The Personal Touch - Gifts and Cards
I woke up this morning to a lovely 'Happy Songkran' card from my friend Duang in Bangkok. She is also the esteemed illustrator of two of my children's books 'The Day the Wi-Fi Broke' and 'Just Five More Minutes'. (She draws under the name NokIsMe). The card featured a Happy Songkran message with the star of the book, a little girl called 'Lucy' wearing a protective face mask. It made me smile and once again, I wondered whether I should return to this series and write some more titles. (A thought for another day!) My thought for the current time was how nice it is to get personalised messages, cards, and small gifts. This took me to a podcast I'd been listening to yesterday, which emphasised how completing altruistic acts can reduce anxiety and generally make a person feel better. This is something that we could all benefit from right now!
Kind Things to Do When You're Bored
With this in mind I have come up with a few ideas of things to do that are kind, altruistic (thus anxiety reducing), fairly cheap and easy (I'm not the best crafter) and can fill the time during these strange times of self-isolation.
Right now, I seem to feel quite busy - in fact, overly busy, some of the time - the truth is that I am only busy (fulfilling my personal goals, (as designed by Annie) and being mum, daughter, etc. (sadly not wife so much at the minute, as Mick is stuck in Bangkok.). I'm making my day as full as it can be so as to stay sane. I'm not sure my kids will vouch to the fact that I'm succeeding, but ...
Looking back at my suggestions, for things to do when bored they do seem to be a bit nostalgic, leaning towards getting in touch with people we haven't seen in a while and might not see in a while. It is nice to keep in contact with people though and now is definitely the time to share good feeling and kindness.
I definitely plan to pass the time by completing one or two of these activities today. The focus of doing so will hopefully make me feel a little less stressed with life too. If you are bored and complete any of them, let me know in the comments how you get on.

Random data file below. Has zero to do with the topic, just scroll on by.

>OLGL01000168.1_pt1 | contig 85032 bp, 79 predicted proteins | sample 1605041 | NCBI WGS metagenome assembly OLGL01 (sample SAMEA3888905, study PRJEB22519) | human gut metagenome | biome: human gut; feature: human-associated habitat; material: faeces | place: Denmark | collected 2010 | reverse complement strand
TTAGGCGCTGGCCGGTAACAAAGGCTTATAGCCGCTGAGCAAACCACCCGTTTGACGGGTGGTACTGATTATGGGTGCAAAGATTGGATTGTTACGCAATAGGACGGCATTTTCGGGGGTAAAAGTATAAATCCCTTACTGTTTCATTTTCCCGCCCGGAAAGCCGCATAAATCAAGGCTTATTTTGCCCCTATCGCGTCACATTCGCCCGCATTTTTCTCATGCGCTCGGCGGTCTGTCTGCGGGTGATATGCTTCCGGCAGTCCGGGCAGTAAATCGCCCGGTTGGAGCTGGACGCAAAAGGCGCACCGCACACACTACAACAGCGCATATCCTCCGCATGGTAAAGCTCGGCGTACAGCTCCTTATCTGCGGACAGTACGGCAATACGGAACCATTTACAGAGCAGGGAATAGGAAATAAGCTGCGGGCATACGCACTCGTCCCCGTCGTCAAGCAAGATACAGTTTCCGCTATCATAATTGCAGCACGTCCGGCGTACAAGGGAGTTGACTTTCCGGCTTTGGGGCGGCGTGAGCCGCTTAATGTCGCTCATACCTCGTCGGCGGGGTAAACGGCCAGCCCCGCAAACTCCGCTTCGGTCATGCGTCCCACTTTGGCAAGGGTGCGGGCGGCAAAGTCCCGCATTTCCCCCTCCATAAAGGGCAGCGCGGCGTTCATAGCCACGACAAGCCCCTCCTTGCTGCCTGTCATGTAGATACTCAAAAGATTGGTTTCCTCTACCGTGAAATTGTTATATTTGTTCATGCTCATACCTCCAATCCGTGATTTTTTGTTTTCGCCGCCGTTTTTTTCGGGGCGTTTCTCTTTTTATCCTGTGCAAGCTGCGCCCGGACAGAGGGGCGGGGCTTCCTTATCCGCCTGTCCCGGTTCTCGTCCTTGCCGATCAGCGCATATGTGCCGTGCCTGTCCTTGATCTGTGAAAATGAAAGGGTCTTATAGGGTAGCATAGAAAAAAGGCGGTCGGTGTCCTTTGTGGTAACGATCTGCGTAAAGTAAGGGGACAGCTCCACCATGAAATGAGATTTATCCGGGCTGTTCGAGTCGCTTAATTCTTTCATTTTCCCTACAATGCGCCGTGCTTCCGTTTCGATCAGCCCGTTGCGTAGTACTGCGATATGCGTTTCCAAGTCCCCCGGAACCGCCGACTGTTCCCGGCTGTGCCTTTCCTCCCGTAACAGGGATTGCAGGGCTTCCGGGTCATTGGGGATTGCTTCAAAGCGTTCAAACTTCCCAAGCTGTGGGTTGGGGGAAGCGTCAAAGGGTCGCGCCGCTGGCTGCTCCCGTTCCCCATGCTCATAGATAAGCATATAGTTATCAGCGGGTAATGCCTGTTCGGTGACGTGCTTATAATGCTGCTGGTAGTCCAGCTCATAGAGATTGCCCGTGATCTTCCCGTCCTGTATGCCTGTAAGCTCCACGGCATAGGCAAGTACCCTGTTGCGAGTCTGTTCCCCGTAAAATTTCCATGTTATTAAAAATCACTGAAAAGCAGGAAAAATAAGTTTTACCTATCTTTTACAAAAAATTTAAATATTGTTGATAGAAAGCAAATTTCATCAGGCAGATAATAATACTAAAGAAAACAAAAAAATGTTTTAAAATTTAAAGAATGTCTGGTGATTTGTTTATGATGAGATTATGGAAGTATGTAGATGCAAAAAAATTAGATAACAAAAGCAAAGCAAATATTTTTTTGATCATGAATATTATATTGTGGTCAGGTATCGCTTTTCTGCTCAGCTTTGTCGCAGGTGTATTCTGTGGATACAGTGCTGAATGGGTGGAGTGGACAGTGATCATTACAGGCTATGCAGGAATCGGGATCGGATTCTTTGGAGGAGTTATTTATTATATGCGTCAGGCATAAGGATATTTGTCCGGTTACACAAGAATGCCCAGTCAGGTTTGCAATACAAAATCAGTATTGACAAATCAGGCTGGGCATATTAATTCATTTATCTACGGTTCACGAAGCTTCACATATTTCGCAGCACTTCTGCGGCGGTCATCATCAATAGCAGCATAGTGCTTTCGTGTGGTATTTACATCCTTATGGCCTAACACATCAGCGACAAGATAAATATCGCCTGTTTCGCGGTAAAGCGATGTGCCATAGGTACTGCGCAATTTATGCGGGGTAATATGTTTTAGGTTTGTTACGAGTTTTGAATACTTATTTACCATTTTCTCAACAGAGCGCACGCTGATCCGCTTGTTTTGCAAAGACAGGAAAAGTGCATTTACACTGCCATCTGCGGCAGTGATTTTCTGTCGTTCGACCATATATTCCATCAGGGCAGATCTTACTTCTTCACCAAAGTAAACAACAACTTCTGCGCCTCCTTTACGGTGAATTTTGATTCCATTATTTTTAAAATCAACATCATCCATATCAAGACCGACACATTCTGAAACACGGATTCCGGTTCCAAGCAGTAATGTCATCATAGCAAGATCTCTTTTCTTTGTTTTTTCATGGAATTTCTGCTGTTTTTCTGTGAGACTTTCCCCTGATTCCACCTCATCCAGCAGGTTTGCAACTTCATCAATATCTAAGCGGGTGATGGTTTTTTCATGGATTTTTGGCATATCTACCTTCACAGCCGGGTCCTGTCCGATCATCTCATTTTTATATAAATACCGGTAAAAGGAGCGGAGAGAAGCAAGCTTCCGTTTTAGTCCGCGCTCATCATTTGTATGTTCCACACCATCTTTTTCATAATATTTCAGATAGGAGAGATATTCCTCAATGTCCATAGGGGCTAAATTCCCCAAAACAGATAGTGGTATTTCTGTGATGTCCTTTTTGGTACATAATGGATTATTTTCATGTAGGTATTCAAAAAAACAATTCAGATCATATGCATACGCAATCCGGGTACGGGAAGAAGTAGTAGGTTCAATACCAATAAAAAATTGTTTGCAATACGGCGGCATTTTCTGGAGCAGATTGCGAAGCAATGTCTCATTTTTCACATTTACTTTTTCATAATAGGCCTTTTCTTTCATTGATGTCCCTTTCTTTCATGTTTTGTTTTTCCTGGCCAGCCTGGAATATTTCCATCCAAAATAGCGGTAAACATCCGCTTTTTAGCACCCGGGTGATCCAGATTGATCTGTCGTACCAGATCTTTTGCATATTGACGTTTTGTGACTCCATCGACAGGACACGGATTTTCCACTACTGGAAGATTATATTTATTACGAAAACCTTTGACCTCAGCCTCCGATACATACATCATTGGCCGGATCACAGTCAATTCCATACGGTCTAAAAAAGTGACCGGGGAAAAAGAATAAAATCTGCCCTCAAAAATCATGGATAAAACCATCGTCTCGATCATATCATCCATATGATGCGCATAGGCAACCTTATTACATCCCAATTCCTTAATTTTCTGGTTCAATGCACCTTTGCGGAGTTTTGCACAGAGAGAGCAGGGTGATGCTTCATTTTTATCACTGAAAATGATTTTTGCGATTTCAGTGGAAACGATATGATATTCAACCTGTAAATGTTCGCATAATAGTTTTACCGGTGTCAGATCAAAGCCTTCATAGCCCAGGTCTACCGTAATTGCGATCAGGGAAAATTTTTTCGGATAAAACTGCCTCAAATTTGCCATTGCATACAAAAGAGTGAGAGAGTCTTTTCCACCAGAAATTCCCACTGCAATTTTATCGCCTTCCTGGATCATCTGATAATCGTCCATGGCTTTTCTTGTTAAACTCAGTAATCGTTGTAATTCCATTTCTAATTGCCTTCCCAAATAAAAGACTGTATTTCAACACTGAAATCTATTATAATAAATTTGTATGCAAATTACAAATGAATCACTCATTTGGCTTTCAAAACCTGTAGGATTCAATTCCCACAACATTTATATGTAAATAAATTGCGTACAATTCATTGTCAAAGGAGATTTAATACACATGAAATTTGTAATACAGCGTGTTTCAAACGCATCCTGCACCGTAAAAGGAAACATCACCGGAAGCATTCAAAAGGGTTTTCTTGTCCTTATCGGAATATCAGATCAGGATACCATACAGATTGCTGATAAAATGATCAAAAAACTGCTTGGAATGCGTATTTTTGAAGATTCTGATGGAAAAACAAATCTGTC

Missing your Boyfriend or Husband
The Flint and the Flint Smith ladies are all without their men! Dad is in a carehome with a broken leg in pot. This is particularly hard on my mum as she can't even visit him now. Mick is over in Bangkok overseeing online learning at school. He isn't allowed to travel in case the schools suddenly open. This is, in my opinion, utterly rubbish. Betsy's boyfriend is down in Dagenham. As an 'at risk youngster' he wasn't able to travel to spend her birthday with her as planned, so that was a blow for them. Finally, we dragged Annie away from Spain, wanting her to be back here and quarantined with the family, Poor old Annie, what with leaving Bangkok, then London and now Spain she seems to spend most of her life saying, if not goodbye, at least farewell to special people in her life. :(
So, all in all, you would expect us to be rather gloomy. We all do have our down moments, but overall we are doing pretty well at staying positive.
Ways to Deal with Missing your Significant Other
These are our tips for keeping our spirits up:
Communicate Frequently. The Flint and Flint Smith ladies are all doing this as far as we are able. As I mentioned, it is much harder for mum and dad than the rest of us. Dad's sight is too poor for him to easily use a phone and the carers are in the home are very busy, so we don't want to be a nuisance by continually taking the careworkers away from the residents. I am able to ring Mick. I like to chat whilst I am doing my daily 'isolated' walk. This is heading towards Mick's headtime where he is very ready for some interaction after a day of isolation in Bangkok. The girls, communicate late into the night. Their communication techniques are far more advanced than ours and include playing online games, watching shared films and series as well as good old fashioned chatting.
Complete Tasks. This is something that I try to do anyway when feeling anxious and the current situation is certainly anxiety inducing. In our household we have our days divided up into 'tasks' time and 'chilling out' time. (Betsy hates the word 'jobs', but that's what 'tasks' are!) and goals. Our jobs include regular day-t0-day stuff like washing, hoovering, folding laundry etc. (but the iron has NOT been out!). In addition Annie has been keeping busy by painting the fence and garden bench, I've sorted out the garage and Betsy has become a dab-hand at bathroom cleaning! We have all agreed to be mindful that tasks do need doing so as to live harmoniously together!
Remember to be Grateful and Kind. In recent times it has felt, occasionally, that the cards are stacked against the Flints and Flint Smiths. There is, though, a lot to be grateful for. We ladies, at least, can be together; Dad is being well-cared for; the weather is good so we are not completely confined to the house, but can get out in the garden. There's loads more things too. My strategy is to write three different things down every morning which sets the day off positively.